Goldilocks principle

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The Goldilocks principle is named by analogy to the children's story The Three Bears, in which a little girl named Goldilocks tastes three different bowls of porridge, and she finds that she prefers porridge which is neither too hot nor too cold, but has just the right temperature.[1] Since the children's story is well known across cultures, the concept of "just the right amount" is easily understood and is easily applied to a wide range of disciplines, including developmental psychology, biology,[2] astronomy, economics and engineering.

Applications[edit]

An animation used to study the Goldilocks effect in visual attention of infants
  • In cognitive science and developmental psychology, the Goldilocks effect or principle refers to an infant's preference to attend to events which are neither too simple nor too complex according to their current representation of the world.[3] This effect was observed in infants, who are less likely to look away from a visual sequence when the current event is moderately probable, as measured by an idealized learning model.
  • In astrobiology, the Goldilocks zone refers to the habitable zone around a star: As Stephen Hawking put it, “like Goldilocks, the development of intelligent life requires that planetary temperatures be ‘just right’”.[4] The Rare Earth Hypothesis uses the Goldilocks principle in the argument that a planet must neither be too far away from, nor too close to a star and galactic center to support life, while either extreme would result in a planet incapable of supporting life.[5] Such a planet is colloquially called a "Goldilocks Planet".[6][7] Paul Davies has argued for the extension of the principle to cover the selection of ‘our’’ universe from a (postulated) multiverse: “observers arise only in those universes where, like Goldilocks’ porridge, things are by accident ‘just right’”.[8]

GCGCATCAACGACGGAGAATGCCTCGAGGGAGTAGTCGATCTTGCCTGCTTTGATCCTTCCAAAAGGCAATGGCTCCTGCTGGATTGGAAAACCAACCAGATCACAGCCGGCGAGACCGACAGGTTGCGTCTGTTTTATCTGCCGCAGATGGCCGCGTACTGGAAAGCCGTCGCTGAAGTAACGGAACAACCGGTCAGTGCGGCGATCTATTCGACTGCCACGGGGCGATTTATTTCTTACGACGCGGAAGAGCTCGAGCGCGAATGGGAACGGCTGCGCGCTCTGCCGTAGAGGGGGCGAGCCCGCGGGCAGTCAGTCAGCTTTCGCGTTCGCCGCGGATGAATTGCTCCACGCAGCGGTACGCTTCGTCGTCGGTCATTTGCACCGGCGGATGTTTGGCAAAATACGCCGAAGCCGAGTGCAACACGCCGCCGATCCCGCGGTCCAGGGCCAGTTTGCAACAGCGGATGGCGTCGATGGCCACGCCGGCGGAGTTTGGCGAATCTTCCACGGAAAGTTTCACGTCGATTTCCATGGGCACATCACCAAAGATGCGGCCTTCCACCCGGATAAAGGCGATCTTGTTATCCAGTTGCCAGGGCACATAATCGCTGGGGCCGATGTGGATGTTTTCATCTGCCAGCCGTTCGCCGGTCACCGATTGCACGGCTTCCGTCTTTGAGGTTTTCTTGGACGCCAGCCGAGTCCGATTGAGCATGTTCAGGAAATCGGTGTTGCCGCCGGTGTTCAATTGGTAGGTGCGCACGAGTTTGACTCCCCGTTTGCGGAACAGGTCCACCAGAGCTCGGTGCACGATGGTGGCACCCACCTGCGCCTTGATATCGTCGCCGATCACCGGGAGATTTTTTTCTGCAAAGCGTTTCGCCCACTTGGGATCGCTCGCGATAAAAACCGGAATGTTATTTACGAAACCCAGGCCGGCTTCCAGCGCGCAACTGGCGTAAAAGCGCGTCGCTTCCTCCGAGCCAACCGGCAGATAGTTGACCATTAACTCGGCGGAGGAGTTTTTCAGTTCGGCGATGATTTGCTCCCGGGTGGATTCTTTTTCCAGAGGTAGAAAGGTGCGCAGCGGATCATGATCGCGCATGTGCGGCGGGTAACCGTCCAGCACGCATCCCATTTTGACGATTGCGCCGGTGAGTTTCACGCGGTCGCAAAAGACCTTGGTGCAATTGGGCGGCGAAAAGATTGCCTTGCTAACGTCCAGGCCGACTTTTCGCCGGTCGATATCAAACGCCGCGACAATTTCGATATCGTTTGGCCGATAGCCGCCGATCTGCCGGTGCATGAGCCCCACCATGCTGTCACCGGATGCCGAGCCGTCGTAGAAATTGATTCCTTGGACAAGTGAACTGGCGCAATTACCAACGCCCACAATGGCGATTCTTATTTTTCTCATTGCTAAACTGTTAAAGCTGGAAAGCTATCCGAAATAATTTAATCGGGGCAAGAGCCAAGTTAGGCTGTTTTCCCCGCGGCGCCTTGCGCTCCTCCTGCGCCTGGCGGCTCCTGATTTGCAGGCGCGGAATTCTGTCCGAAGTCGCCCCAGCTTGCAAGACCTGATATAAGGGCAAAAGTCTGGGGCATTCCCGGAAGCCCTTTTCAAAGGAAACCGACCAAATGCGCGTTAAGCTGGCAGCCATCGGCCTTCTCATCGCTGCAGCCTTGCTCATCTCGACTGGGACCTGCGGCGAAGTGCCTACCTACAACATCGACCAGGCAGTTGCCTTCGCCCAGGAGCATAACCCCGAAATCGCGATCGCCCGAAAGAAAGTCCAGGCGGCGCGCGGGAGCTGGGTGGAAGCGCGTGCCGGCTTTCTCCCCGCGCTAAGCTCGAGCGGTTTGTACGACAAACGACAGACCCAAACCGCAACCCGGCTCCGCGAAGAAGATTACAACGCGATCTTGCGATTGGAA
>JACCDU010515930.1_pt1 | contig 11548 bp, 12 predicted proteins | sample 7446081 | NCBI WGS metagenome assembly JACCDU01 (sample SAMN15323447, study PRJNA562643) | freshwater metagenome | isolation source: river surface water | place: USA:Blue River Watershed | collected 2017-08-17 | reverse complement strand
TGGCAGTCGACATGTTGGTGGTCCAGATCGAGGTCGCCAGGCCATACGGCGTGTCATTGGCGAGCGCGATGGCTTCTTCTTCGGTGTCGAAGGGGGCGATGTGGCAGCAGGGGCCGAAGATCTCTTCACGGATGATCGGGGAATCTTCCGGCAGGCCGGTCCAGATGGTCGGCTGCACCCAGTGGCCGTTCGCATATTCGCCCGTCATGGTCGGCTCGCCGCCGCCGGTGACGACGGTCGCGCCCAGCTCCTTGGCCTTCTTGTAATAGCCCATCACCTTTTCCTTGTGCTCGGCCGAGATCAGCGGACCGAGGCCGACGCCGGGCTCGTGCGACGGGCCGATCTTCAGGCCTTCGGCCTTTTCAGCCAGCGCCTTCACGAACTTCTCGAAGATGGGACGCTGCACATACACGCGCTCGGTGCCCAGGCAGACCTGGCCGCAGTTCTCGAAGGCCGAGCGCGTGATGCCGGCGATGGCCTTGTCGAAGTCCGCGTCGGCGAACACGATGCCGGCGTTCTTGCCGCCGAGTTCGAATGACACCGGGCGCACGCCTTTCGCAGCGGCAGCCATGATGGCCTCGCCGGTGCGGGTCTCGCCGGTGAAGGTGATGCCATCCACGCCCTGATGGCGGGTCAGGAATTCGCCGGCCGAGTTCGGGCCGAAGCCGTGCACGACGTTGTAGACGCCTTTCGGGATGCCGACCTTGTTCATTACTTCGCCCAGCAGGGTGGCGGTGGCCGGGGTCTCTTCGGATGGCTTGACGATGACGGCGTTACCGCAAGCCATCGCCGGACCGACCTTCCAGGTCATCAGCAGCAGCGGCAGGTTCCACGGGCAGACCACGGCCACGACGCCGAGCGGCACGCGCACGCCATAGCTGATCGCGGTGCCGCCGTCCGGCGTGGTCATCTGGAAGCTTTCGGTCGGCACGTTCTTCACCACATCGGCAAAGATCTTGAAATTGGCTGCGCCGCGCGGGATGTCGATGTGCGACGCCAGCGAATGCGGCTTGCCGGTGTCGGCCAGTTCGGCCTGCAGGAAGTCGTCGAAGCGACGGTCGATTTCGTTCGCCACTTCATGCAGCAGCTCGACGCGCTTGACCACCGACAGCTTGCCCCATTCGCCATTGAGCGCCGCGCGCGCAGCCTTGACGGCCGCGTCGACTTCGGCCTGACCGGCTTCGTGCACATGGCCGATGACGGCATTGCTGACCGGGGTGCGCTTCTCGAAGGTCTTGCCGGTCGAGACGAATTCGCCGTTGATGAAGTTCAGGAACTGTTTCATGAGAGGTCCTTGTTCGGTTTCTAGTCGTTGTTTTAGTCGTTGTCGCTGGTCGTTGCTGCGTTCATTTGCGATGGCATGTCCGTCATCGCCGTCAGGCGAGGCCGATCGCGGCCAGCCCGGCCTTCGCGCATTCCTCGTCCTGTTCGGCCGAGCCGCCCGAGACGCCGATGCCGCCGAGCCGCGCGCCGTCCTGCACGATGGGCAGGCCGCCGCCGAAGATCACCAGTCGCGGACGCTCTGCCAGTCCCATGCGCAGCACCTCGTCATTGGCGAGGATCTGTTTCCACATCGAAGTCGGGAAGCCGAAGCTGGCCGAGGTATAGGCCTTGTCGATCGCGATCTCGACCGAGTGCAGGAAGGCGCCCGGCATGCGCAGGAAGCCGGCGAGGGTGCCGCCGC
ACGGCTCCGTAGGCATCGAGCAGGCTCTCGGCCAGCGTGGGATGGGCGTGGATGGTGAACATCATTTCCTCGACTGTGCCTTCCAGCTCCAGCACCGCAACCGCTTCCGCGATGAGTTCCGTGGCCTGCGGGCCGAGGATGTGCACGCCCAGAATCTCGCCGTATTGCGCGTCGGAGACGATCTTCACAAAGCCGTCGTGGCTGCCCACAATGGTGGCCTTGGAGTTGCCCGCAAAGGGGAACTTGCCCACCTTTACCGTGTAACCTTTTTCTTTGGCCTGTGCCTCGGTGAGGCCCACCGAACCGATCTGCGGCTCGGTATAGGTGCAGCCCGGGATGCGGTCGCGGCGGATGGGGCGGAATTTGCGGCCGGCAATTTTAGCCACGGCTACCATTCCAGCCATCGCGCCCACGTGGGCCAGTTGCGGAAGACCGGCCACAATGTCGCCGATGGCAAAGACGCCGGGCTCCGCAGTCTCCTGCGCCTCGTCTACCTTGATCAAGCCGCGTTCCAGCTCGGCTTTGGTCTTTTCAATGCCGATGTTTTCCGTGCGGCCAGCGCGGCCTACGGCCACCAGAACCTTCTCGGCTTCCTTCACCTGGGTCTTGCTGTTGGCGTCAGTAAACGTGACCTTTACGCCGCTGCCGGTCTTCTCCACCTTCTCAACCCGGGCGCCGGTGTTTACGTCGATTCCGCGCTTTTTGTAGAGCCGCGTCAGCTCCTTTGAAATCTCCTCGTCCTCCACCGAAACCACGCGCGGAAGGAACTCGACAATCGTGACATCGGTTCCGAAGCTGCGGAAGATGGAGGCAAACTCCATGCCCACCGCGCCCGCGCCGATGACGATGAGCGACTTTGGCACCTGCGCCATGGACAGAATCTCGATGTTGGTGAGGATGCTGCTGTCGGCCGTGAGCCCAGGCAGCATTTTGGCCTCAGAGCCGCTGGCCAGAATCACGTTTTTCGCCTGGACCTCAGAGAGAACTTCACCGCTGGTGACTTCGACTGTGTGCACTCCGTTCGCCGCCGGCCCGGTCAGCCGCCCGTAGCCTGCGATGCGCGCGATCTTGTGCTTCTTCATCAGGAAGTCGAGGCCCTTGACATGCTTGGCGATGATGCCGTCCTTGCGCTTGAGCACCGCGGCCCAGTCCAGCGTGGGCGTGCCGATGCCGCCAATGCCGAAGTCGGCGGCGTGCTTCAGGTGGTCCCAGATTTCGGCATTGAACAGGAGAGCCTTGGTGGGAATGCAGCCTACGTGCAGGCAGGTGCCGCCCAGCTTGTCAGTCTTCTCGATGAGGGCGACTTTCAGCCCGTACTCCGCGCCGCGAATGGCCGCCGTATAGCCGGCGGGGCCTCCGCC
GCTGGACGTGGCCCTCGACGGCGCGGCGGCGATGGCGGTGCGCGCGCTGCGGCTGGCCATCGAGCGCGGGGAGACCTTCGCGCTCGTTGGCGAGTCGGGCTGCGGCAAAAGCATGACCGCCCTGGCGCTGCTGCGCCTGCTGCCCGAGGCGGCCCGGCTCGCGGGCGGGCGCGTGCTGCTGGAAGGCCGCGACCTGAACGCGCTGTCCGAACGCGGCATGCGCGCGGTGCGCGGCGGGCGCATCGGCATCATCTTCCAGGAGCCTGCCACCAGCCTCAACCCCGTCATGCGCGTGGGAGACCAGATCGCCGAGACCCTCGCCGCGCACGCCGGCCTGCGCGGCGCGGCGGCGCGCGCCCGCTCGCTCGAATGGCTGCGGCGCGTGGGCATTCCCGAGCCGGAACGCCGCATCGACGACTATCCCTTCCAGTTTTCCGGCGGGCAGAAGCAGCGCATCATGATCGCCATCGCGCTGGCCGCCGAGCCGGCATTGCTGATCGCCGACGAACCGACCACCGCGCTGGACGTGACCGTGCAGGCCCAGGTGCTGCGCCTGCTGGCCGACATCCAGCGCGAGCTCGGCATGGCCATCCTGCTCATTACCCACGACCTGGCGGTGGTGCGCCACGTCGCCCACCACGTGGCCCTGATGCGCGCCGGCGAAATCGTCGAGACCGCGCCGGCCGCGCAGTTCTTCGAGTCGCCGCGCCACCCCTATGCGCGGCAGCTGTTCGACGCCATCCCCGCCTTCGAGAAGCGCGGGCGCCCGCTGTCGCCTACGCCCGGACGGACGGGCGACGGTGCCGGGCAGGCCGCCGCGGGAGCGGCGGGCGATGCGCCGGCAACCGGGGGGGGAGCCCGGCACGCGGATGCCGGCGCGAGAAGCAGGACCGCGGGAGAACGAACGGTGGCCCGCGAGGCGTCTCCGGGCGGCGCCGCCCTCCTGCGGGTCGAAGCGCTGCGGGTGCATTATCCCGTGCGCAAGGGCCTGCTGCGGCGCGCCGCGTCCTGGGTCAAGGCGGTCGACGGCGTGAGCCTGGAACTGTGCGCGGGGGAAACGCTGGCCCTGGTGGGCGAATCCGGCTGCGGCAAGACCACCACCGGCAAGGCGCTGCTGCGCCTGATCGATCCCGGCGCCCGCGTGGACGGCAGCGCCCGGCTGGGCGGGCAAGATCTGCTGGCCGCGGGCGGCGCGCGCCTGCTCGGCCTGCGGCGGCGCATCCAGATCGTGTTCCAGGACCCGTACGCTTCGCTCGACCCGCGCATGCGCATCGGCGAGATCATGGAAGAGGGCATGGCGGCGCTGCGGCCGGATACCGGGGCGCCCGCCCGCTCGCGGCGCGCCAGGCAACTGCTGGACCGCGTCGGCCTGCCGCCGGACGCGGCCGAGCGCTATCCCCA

• In medicine, it can refer to a drug that can hold both antagonist (inhibitory) and agonist (excitatory) properties. For example, the antipsychotic Aripirazole causes antagonism of Dopamine D2 receptors in areas such as the Mesolimbic area of the brain (which show increased dopamine activity in psychosis), but also agonism of Dopamine receptors in areas of dopamine hypoactivity, such as the mesocortical area.[citation needed]
  • In communication, the Goldilocks principle describes the amount, type and detail of communication necessary in a system to maximize effectiveness while minimizing redundancy and excessive scope on the "too much" side and avoiding incomplete or inaccurate communication on the "too little" side.[9]
  • In mathematics, the "Goldilocks Zone" is often used to refer to the near horizontal "shelf area" of many third-degree – and higher – polynomials such as ƒ(x)=x³. It is sometimes strictly-defined as the area between which the slope of the first-order derivative does not exceed ±15° from the horizontal; although, less popular definitions based on rates of change are sometimes used.[10]

See also[edit]

References[edit]

  1. ^ "The Story of Goldilocks and the Three Bears".
  2. ^ Martin, S J (August 2011). "Oncogene-induced autophagy and the Goldilocks principle". Autophagy. 7 (8): 922–3. doi:10.4161/auto.7.8.15821. PMID 21552010.
  3. ^ Kidd, Celeste; Piantadosi, Steven T.; Aslin, Richard N. (23 May 2012). "The Goldilocks Effect: Human Infants Allocate Attention to Visual Sequences That Are Neither Too Simple Nor Too Complex". PLOS ONE. 7 (5): e36399. Bibcode:2012PLoSO...736399K. doi:10.1371/journal.pone.0036399. PMC 3359326. PMID 22649492 – via PLoS Journals.
  4. ^ S Hawking, The Grand Design (London 2011) p. 194
  5. ^ Weingroff, Marianne. "Activity 1 Teacher Guide: The Goldilocks Principle".
  6. ^ Muir, Hazel (25 April 2007). "'Goldilocks' planet may be just right for life". New Scientist. Retrieved 2 April 2009.
  7. ^ "The Goldilocks Planet". BBC Radio 4. 31 August 2005. Retrieved 2 April 2009.
  8. ^ P Davies, ‘’The Goldilocks Enigma’’ (London 2006) p. 298
  9. ^ "Goldilocks communication: Just the right amount of information". 18 May 2011.
  10. ^ Nolan, Jennifer (2000). Maths Quest 11 (PDF). John Wiley. p. 188.